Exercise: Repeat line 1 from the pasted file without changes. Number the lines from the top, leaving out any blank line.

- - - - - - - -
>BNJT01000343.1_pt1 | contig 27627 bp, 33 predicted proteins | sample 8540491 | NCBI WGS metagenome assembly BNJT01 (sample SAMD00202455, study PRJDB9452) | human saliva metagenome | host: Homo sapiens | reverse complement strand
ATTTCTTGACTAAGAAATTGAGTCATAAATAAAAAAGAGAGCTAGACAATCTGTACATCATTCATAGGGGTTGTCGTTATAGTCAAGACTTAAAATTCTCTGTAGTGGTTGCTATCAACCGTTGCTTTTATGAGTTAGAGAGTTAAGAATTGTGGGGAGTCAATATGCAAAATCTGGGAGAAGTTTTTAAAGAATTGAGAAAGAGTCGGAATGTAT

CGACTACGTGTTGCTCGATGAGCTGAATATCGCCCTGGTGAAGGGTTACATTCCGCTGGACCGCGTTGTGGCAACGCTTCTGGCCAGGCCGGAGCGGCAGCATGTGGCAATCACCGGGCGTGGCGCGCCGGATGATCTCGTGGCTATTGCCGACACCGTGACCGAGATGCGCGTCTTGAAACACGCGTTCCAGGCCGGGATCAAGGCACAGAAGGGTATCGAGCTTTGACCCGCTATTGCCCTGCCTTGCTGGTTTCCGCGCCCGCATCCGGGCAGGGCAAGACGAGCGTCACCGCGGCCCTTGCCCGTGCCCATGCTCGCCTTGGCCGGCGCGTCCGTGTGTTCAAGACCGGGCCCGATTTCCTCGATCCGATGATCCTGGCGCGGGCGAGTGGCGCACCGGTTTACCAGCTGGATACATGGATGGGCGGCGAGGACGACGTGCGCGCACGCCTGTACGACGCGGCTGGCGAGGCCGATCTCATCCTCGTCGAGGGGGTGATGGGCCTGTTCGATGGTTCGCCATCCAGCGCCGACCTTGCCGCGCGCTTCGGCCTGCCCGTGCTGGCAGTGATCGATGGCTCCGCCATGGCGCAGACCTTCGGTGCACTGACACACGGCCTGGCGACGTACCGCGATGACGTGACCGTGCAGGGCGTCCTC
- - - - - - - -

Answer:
>BNJT01000343.1_pt1 | contig 27627 bp, 33 predicted proteins | sample 8540491 | NCBI WGS metagenome assembly BNJT01 (sample SAMD00202455, study PRJDB9452) | human saliva metagenome | host: Homo sapiens | reverse complement strand